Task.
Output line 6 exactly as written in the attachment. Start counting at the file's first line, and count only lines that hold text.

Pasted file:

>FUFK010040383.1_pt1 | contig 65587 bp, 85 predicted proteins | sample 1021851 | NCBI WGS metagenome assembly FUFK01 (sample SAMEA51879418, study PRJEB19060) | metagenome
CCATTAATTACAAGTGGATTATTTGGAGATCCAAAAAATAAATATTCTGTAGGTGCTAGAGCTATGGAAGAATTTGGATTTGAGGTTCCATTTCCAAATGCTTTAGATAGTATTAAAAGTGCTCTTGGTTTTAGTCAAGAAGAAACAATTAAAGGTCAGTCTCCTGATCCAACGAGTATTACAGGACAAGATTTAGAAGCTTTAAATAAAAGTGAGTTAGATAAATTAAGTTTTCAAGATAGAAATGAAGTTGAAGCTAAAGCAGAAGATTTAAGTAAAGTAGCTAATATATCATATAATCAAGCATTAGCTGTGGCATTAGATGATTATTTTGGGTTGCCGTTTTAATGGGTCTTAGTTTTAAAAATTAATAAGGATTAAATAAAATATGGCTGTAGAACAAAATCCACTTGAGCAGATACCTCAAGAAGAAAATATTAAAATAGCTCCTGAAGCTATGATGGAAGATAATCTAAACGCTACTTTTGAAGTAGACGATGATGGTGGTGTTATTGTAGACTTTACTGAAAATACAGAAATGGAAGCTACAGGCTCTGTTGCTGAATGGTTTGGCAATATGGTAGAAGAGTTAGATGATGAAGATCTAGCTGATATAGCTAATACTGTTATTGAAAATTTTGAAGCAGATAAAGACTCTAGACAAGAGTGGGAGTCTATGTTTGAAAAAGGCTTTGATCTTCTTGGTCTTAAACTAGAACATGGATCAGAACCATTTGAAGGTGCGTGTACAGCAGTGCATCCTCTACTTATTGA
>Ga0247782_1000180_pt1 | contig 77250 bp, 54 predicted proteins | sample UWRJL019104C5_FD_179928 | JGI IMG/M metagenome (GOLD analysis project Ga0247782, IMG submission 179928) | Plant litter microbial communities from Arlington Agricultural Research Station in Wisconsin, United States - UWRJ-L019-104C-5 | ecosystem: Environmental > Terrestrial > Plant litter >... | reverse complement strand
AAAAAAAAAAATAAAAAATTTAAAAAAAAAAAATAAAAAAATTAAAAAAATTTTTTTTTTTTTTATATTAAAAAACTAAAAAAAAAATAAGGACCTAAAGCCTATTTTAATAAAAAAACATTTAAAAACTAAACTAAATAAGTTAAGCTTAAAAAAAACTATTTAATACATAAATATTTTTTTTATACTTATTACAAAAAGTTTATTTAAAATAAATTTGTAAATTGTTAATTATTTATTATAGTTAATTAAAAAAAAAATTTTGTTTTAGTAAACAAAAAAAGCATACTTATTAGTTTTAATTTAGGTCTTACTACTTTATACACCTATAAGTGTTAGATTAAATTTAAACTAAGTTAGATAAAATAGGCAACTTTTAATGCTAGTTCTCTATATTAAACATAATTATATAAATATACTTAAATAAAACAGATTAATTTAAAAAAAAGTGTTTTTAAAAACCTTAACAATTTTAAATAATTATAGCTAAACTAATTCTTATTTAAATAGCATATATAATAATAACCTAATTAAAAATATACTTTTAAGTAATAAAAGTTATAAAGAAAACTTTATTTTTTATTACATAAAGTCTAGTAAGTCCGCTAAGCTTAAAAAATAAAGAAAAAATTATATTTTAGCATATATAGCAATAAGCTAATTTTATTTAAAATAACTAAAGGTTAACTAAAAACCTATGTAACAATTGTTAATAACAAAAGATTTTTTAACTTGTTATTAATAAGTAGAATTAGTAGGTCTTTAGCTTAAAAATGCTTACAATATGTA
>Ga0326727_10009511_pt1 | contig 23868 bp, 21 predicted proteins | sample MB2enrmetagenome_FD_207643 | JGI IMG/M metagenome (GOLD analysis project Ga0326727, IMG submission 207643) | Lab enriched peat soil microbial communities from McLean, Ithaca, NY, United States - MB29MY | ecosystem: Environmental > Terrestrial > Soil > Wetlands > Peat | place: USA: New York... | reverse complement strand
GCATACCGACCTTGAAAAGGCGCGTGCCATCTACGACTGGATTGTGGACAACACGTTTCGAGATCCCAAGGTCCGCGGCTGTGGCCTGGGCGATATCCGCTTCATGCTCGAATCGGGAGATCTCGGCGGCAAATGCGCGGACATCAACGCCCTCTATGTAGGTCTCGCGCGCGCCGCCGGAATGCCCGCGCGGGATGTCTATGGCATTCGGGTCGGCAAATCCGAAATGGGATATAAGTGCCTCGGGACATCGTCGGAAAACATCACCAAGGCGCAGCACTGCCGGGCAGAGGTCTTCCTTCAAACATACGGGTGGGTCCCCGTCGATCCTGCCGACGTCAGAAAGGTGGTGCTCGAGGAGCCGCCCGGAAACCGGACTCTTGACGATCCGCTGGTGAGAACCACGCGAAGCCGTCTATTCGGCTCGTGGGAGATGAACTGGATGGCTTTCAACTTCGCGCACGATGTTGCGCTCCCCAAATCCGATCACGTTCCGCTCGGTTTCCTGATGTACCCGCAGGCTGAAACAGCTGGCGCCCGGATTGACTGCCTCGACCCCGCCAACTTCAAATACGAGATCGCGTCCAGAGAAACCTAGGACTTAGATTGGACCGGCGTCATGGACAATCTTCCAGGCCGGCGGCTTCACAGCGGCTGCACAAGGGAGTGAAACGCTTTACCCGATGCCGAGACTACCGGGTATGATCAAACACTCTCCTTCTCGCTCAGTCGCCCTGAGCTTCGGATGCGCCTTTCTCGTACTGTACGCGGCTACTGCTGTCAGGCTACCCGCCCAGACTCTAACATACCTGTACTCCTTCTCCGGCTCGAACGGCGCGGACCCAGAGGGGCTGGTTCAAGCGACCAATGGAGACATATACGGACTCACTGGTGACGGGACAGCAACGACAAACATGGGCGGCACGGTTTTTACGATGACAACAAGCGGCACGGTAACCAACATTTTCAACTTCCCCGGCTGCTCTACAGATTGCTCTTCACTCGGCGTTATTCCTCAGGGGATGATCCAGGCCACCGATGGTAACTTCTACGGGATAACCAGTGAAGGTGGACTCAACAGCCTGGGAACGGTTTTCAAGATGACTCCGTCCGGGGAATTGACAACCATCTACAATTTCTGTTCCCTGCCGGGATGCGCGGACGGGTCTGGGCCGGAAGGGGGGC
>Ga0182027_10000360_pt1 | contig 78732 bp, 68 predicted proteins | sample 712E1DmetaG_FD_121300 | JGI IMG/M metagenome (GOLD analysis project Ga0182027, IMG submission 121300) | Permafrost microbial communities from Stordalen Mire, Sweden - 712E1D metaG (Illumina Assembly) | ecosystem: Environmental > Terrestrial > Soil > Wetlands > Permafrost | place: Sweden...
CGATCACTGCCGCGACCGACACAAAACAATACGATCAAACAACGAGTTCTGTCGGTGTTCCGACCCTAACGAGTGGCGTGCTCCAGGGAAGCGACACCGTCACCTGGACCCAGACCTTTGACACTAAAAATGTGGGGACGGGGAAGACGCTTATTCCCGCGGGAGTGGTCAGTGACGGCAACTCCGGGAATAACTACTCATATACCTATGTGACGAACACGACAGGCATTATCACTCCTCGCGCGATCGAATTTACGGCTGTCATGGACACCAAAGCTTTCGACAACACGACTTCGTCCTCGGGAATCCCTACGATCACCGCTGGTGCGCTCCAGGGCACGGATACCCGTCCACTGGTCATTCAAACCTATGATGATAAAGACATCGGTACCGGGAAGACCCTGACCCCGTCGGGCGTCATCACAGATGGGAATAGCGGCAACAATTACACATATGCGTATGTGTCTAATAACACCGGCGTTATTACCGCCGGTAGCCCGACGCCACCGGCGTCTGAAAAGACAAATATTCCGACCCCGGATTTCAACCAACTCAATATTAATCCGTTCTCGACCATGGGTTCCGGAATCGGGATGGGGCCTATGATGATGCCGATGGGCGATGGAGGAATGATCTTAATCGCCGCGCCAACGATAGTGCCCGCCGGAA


GCATACCGACCTTGAAAAGGCGCGTGCCATCTACGACTGGATTGTGGACAACACGTTTCGAGATCCCAAGGTCCGCGGCTGTGGCCTGGGCGATATCCGCTTCATGCTCGAATCGGGAGATCTCGGCGGCAAATGCGCGGACATCAACGCCCTCTATGTAGGTCTCGCGCGCGCCGCCGGAATGCCCGCGCGGGATGTCTATGGCATTCGGGTCGGCAAATCCGAAATGGGATATAAGTGCCTCGGGACATCGTCGGAAAACATCACCAAGGCGCAGCACTGCCGGGCAGAGGTCTTCCTTCAAACATACGGGTGGGTCCCCGTCGATCCTGCCGACGTCAGAAAGGTGGTGCTCGAGGAGCCGCCCGGAAACCGGACTCTTGACGATCCGCTGGTGAGAACCACGCGAAGCCGTCTATTCGGCTCGTGGGAGATGAACTGGATGGCTTTCAACTTCGCGCACGATGTTGCGCTCCCCAAATCCGATCACGTTCCGCTCGGTTTCCTGATGTACCCGCAGGCTGAAACAGCTGGCGCCCGGATTGACTGCCTCGACCCCGCCAACTTCAAATACGAGATCGCGTCCAGAGAAACCTAGGACTTAGATTGGACCGGCGTCATGGACAATCTTCCAGGCCGGCGGCTTCACAGCGGCTGCACAAGGGAGTGAAACGCTTTACCCGATGCCGAGACTACCGGGTATGATCAAACACTCTCCTTCTCGCTCAGTCGCCCTGAGCTTCGGATGCGCCTTTCTCGTACTGTACGCGGCTACTGCTGTCAGGCTACCCGCCCAGACTCTAACATACCTGTACTCCTTCTCCGGCTCGAACGGCGCGGACCCAGAGGGGCTGGTTCAAGCGACCAATGGAGACATATACGGACTCACTGGTGACGGGACAGCAACGACAAACATGGGCGGCACGGTTTTTACGATGACAACAAGCGGCACGGTAACCAACATTTTCAACTTCCCCGGCTGCTCTACAGATTGCTCTTCACTCGGCGTTATTCCTCAGGGGATGATCCAGGCCACCGATGGTAACTTCTACGGGATAACCAGTGAAGGTGGACTCAACAGCCTGGGAACGGTTTTCAAGATGACTCCGTCCGGGGAATTGACAACCATCTACAATTTCTGTTCCCTGCCGGGATGCGCGGACGGGTCTGGGCCGGAAGGGGGGC